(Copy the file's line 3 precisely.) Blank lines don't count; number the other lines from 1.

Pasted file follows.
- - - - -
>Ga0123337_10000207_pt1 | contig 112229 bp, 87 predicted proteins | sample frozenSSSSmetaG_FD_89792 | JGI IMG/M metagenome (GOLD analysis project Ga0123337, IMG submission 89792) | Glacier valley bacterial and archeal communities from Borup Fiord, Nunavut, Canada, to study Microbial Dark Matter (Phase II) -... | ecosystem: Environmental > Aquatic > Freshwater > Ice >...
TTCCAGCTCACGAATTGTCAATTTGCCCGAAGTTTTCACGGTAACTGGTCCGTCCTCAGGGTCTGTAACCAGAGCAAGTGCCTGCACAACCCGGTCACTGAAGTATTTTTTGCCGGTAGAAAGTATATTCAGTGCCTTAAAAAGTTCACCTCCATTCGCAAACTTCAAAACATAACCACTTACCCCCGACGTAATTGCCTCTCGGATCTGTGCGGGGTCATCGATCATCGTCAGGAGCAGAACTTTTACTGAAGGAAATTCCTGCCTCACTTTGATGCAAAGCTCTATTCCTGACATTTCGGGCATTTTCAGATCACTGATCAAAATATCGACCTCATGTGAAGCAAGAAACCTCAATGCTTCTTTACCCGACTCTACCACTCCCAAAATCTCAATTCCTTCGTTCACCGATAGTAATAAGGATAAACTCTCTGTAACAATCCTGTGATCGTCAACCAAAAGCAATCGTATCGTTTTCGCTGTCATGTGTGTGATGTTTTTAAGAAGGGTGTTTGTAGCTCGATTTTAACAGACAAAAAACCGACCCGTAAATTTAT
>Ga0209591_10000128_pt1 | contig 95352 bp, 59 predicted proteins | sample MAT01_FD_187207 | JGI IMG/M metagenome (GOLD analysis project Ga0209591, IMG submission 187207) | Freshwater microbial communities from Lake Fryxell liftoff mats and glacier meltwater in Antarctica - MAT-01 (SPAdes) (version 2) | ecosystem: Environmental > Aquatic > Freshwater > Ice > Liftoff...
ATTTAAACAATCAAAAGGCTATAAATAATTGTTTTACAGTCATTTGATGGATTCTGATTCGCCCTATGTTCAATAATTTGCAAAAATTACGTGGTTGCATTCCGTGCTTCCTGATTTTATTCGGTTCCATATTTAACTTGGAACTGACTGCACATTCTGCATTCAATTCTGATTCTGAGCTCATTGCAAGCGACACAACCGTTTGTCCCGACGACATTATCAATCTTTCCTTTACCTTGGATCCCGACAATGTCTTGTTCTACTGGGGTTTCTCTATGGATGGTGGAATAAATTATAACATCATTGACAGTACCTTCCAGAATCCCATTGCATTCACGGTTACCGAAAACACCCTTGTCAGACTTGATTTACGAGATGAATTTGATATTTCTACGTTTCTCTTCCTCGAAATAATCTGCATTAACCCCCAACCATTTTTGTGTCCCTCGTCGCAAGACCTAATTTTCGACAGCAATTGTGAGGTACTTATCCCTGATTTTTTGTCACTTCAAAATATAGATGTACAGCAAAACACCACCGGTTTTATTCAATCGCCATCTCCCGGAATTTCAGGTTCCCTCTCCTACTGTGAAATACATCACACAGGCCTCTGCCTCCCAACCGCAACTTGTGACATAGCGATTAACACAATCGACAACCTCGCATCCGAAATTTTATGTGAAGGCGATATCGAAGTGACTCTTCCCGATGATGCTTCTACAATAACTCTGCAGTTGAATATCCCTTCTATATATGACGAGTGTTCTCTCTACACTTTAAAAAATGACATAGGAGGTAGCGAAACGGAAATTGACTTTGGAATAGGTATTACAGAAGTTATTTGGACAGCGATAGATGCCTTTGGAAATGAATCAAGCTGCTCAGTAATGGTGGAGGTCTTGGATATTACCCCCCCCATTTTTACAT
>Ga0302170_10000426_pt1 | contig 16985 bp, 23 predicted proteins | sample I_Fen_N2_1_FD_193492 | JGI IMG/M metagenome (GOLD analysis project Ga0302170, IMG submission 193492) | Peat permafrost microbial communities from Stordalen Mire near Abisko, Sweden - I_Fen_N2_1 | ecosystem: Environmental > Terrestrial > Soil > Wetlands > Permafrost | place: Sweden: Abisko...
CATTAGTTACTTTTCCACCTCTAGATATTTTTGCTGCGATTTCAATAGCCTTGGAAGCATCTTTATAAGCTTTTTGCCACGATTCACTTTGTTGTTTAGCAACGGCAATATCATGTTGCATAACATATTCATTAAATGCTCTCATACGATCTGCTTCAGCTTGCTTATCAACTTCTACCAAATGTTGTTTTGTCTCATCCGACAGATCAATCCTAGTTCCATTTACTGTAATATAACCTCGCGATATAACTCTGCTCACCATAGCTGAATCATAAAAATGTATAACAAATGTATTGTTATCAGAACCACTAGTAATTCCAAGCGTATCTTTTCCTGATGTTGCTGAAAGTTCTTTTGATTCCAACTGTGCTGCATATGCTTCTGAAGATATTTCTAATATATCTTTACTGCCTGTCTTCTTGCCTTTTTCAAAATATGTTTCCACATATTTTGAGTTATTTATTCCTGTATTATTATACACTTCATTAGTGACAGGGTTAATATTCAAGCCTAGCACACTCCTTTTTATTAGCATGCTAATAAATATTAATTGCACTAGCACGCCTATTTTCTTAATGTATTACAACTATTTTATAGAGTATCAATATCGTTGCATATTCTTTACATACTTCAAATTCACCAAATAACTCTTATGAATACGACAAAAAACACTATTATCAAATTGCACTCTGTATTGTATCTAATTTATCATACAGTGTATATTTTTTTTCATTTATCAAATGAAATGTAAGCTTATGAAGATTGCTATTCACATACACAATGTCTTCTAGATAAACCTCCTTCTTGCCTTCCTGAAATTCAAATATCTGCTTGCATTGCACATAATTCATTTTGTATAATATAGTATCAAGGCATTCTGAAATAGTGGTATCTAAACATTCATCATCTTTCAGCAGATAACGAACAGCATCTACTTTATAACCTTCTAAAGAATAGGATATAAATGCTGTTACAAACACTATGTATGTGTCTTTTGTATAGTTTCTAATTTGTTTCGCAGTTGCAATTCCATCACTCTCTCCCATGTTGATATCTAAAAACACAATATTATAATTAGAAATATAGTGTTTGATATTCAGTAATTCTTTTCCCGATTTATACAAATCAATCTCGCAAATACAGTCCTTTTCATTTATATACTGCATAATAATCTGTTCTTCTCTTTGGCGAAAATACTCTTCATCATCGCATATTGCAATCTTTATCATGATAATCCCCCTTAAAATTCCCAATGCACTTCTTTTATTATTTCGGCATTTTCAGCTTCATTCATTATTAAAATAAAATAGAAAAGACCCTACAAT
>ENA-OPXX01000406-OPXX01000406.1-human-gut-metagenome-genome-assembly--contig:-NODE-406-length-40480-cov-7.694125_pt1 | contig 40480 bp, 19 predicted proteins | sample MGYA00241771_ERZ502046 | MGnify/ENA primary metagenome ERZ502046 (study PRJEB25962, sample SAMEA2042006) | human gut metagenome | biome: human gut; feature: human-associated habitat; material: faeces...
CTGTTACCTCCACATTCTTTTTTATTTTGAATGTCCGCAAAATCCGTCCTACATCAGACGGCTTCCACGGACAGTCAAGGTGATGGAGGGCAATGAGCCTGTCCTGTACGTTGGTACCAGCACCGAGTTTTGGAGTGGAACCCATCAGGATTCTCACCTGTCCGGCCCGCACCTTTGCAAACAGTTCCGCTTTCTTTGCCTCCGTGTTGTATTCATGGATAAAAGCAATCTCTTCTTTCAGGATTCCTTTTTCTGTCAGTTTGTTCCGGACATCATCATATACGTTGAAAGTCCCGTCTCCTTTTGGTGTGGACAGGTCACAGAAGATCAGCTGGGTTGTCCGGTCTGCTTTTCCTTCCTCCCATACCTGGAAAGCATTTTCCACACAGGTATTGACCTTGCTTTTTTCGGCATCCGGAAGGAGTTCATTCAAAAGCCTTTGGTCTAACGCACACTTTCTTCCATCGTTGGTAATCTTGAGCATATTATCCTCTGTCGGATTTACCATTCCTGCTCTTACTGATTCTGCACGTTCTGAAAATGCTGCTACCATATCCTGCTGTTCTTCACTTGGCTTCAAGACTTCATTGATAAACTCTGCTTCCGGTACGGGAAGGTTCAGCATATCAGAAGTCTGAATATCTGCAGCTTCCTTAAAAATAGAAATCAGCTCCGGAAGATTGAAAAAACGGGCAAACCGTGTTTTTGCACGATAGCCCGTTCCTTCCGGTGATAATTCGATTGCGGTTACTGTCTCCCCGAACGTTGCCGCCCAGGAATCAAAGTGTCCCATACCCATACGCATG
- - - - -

>Ga0209591_10000128_pt1 | contig 95352 bp, 59 predicted proteins | sample MAT01_FD_187207 | JGI IMG/M metagenome (GOLD analysis project Ga0209591, IMG submission 187207) | Freshwater microbial communities from Lake Fryxell liftoff mats and glacier meltwater in Antarctica - MAT-01 (SPAdes) (version 2) | ecosystem: Environmental > Aquatic > Freshwater > Ice > Liftoff...